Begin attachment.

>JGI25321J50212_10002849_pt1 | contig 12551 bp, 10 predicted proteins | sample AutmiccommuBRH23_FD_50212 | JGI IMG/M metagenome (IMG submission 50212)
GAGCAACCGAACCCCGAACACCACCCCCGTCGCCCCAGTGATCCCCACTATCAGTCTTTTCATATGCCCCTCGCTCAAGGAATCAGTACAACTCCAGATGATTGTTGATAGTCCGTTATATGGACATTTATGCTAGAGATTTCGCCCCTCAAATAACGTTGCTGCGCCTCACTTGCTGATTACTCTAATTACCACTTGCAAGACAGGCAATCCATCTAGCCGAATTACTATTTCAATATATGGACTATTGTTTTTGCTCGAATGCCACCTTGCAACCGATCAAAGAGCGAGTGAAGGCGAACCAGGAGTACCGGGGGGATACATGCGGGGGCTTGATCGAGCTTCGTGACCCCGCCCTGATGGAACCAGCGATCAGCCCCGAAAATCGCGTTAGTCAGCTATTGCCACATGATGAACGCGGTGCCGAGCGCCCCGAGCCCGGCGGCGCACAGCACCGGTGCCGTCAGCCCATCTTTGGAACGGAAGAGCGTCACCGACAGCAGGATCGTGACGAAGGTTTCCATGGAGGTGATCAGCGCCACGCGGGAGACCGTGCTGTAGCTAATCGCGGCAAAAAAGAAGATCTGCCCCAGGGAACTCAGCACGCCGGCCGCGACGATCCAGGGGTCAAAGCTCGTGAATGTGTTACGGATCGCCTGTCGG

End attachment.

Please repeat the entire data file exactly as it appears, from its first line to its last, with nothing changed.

>JGI25321J50212_10002849_pt1 | contig 12551 bp, 10 predicted proteins | sample AutmiccommuBRH23_FD_50212 | JGI IMG/M metagenome (IMG submission 50212)
GAGCAACCGAACCCCGAACACCACCCCCGTCGCCCCAGTGATCCCCACTATCAGTCTTTTCATATGCCCCTCGCTCAAGGAATCAGTACAACTCCAGATGATTGTTGATAGTCCGTTATATGGACATTTATGCTAGAGATTTCGCCCCTCAAATAACGTTGCTGCGCCTCACTTGCTGATTACTCTAATTACCACTTGCAAGACAGGCAATCCATCTAGCCGAATTACTATTTCAATATATGGACTATTGTTTTTGCTCGAATGCCACCTTGCAACCGATCAAAGAGCGAGTGAAGGCGAACCAGGAGTACCGGGGGGATACATGCGGGGGCTTGATCGAGCTTCGTGACCCCGCCCTGATGGAACCAGCGATCAGCCCCGAAAATCGCGTTAGTCAGCTATTGCCACATGATGAACGCGGTGCCGAGCGCCCCGAGCCCGGCGGCGCACAGCACCGGTGCCGTCAGCCCATCTTTGGAACGGAAGAGCGTCACCGACAGCAGGATCGTGACGAAGGTTTCCATGGAGGTGATCAGCGCCACGCGGGAGACCGTGCTGTAGCTAATCGCGGCAAAAAAGAAGATCTGCCCCAGGGAACTCAGCACGCCGGCCGCGACGATCCAGGGGTCAAAGCTCGTGAATGTGTTACGGATCGCCTGTCGG